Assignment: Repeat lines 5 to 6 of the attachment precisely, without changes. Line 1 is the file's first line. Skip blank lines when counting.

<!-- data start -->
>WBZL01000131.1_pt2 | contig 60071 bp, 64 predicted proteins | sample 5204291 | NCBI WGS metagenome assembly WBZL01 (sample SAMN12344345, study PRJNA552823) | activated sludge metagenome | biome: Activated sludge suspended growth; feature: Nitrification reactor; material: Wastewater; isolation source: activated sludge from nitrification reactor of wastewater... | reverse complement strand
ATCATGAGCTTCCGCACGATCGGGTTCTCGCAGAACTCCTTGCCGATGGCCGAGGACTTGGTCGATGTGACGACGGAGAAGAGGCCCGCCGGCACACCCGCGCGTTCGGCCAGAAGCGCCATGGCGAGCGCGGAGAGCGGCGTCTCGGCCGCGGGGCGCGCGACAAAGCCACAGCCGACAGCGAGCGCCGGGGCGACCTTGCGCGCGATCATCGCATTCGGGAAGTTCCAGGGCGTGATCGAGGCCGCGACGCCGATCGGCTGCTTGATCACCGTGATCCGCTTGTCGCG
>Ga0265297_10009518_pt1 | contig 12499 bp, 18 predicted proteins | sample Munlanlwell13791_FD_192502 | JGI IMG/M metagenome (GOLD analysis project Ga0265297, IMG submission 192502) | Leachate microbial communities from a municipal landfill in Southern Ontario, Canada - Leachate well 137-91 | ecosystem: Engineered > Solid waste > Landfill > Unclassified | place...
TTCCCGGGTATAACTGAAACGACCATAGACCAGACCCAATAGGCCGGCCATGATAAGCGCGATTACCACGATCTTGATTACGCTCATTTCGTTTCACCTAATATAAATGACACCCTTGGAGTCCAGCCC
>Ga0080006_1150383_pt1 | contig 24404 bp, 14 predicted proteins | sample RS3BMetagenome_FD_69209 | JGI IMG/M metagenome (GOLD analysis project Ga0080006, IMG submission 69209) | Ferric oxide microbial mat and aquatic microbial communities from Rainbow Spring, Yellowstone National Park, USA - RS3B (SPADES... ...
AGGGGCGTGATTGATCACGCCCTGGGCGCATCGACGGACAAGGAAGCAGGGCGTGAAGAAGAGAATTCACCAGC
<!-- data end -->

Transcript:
>Ga0080006_1150383_pt1 | contig 24404 bp, 14 predicted proteins | sample RS3BMetagenome_FD_69209 | JGI IMG/M metagenome (GOLD analysis project Ga0080006, IMG submission 69209) | Ferric oxide microbial mat and aquatic microbial communities from Rainbow Spring, Yellowstone National Park, USA - RS3B (SPADES... ...
AGGGGCGTGATTGATCACGCCCTGGGCGCATCGACGGACAAGGAAGCAGGGCGTGAAGAAGAGAATTCACCAGC